Foreign powers have invaded the Philippines many times. The most significant of these invaders were the Spanish, who brought their language and fighting styles. The extent to which this influenced indigenous martial arts is the subject of vigorous debate. While Filipino styles use largely Spanish terminology, their techniques little resemble those of European fighting arts. The best-known local style is Escrima (pp. 155-156), a system of armed and unarmed fighting.

Filipino martial arts saw regular use in combat until relatively recent times. During the American occupation, after the Spanish-American War, the local resistance fought back using martial-arts skills. The ferocious Moros inspired the American military to beef up the service pistol from .38 to .45 caliber in order to better stop fanatical warriors. During World War ii, resistance fighters against the Japanese used Escrima and Pentjak Silat alongside firearms and explosives to attack the Japanese garrison.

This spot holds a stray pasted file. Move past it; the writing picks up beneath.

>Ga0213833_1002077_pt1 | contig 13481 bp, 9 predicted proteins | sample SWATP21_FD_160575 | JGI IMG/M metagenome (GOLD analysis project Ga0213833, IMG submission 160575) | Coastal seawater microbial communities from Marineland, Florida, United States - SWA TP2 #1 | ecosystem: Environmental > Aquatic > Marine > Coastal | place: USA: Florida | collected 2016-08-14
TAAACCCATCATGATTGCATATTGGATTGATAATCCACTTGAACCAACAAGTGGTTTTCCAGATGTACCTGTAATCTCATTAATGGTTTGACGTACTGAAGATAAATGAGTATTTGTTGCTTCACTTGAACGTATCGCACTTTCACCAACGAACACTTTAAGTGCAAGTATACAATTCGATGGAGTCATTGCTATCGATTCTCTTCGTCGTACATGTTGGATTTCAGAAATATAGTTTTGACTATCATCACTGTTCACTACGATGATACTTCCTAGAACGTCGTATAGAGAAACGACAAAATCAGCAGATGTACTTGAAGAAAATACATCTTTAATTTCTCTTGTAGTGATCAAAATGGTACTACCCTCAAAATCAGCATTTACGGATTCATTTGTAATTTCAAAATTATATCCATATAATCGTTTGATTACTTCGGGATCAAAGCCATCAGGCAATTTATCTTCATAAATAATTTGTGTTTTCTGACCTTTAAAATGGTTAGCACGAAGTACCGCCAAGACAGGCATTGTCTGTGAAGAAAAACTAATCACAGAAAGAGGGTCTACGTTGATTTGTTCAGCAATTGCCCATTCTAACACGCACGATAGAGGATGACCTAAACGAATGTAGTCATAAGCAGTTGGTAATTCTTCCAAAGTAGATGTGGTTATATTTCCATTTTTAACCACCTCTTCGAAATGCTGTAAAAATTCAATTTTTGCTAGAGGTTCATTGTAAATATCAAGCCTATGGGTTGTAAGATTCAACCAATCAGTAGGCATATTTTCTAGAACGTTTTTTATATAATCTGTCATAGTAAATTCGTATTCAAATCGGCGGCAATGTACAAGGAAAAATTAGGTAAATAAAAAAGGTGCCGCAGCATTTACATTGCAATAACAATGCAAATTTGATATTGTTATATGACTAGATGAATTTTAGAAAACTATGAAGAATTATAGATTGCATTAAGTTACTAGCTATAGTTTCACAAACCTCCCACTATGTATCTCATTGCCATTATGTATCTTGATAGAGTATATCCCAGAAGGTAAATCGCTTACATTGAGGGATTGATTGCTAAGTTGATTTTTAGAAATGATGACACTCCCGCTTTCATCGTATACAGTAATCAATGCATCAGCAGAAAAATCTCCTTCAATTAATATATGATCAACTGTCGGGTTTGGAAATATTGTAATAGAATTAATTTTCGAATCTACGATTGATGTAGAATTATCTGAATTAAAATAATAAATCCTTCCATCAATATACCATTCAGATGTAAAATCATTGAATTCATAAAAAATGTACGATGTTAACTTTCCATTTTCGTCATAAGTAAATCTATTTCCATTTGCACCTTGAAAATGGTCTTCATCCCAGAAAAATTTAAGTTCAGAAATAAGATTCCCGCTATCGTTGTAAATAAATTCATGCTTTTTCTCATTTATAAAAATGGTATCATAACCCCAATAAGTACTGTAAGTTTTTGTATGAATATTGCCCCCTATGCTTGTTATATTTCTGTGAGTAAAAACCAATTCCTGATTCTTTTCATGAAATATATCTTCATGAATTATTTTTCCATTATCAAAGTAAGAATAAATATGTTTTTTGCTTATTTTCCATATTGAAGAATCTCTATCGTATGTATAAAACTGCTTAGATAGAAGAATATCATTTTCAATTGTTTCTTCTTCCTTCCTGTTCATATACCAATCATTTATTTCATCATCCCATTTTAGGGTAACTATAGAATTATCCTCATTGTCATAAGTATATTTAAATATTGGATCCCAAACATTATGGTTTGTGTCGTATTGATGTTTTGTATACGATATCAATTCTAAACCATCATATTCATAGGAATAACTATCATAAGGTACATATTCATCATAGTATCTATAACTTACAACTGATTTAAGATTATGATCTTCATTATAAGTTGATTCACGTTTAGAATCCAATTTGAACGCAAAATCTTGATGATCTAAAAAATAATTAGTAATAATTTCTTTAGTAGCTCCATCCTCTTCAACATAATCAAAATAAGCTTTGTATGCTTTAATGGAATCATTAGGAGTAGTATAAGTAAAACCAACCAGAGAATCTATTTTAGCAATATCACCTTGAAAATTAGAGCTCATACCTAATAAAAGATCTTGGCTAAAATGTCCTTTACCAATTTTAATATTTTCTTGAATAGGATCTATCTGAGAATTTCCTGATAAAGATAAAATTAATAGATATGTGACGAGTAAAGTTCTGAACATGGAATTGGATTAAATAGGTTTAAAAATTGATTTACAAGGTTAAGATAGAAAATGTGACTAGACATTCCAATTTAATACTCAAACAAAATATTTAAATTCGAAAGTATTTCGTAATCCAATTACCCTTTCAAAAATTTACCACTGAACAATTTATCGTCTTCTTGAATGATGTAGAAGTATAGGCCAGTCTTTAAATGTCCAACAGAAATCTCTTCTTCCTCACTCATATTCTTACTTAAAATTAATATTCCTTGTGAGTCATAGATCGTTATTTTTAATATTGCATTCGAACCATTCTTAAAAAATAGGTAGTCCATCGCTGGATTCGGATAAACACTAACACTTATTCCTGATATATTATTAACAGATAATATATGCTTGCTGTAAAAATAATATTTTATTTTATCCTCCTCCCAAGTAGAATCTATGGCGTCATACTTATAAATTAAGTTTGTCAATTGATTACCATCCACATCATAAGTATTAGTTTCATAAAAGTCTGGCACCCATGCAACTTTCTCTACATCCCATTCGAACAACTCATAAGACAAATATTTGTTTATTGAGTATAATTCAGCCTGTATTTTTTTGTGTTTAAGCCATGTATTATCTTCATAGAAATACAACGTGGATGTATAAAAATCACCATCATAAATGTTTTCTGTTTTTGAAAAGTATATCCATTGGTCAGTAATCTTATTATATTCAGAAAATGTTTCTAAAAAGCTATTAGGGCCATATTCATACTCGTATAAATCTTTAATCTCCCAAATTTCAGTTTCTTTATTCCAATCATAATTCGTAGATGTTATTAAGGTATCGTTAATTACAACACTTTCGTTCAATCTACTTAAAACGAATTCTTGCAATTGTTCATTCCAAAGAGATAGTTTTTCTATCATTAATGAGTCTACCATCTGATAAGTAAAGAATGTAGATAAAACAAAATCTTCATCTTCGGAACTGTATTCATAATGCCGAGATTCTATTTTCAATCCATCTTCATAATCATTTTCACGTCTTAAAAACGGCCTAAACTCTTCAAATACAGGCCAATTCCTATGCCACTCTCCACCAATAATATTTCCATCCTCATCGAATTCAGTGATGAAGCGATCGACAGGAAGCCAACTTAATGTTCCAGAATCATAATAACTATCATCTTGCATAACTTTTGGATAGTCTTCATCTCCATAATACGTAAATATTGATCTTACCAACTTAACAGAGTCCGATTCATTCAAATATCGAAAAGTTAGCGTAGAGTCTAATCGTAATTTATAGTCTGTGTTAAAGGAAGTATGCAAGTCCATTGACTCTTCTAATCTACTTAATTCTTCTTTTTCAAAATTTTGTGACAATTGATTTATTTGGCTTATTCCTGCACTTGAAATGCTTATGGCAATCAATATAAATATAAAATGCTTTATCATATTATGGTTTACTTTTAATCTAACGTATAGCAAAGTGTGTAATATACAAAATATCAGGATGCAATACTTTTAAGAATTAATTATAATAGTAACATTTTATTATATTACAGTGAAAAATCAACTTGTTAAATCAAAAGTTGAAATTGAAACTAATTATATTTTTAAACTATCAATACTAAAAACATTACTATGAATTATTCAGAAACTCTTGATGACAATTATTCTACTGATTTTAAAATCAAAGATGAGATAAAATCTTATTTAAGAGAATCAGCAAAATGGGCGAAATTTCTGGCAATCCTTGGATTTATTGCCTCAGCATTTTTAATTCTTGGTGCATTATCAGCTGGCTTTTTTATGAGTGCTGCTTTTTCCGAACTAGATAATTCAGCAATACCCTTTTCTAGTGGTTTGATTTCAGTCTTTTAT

The Philippines have been relatively peaceful since WWii, but some regions are still infested with pirates and religious or political resistance groups. Escrima remains popular, both for settling scores and in stickfighting sporting events.

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